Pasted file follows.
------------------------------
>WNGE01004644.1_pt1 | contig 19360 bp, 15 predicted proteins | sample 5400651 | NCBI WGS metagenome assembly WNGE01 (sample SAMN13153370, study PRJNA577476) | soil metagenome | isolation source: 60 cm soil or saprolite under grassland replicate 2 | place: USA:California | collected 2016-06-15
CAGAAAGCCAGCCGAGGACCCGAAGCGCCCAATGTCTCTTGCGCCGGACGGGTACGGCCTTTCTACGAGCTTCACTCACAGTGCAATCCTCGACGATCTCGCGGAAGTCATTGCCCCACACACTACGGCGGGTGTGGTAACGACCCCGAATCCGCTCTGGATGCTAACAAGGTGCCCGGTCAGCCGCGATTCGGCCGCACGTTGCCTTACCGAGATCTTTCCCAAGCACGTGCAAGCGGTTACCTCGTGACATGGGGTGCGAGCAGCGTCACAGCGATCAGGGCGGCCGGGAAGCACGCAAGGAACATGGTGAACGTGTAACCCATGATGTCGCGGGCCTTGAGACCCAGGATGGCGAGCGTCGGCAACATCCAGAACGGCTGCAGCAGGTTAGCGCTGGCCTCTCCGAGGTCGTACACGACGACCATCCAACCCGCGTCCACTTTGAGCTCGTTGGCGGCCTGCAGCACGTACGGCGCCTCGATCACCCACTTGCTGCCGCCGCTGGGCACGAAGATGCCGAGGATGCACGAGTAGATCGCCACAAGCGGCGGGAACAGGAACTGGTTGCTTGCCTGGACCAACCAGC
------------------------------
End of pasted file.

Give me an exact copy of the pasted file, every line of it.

>WNGE01004644.1_pt1 | contig 19360 bp, 15 predicted proteins | sample 5400651 | NCBI WGS metagenome assembly WNGE01 (sample SAMN13153370, study PRJNA577476) | soil metagenome | isolation source: 60 cm soil or saprolite under grassland replicate 2 | place: USA:California | collected 2016-06-15
CAGAAAGCCAGCCGAGGACCCGAAGCGCCCAATGTCTCTTGCGCCGGACGGGTACGGCCTTTCTACGAGCTTCACTCACAGTGCAATCCTCGACGATCTCGCGGAAGTCATTGCCCCACACACTACGGCGGGTGTGGTAACGACCCCGAATCCGCTCTGGATGCTAACAAGGTGCCCGGTCAGCCGCGATTCGGCCGCACGTTGCCTTACCGAGATCTTTCCCAAGCACGTGCAAGCGGTTACCTCGTGACATGGGGTGCGAGCAGCGTCACAGCGATCAGGGCGGCCGGGAAGCACGCAAGGAACATGGTGAACGTGTAACCCATGATGTCGCGGGCCTTGAGACCCAGGATGGCGAGCGTCGGCAACATCCAGAACGGCTGCAGCAGGTTAGCGCTGGCCTCTCCGAGGTCGTACACGACGACCATCCAACCCGCGTCCACTTTGAGCTCGTTGGCGGCCTGCAGCACGTACGGCGCCTCGATCACCCACTTGCTGCCGCCGCTGGGCACGAAGATGCCGAGGATGCACGAGTAGATCGCCACAAGCGGCGGGAACAGGAACTGGTTGCTTGCCTGGACCAACCAGC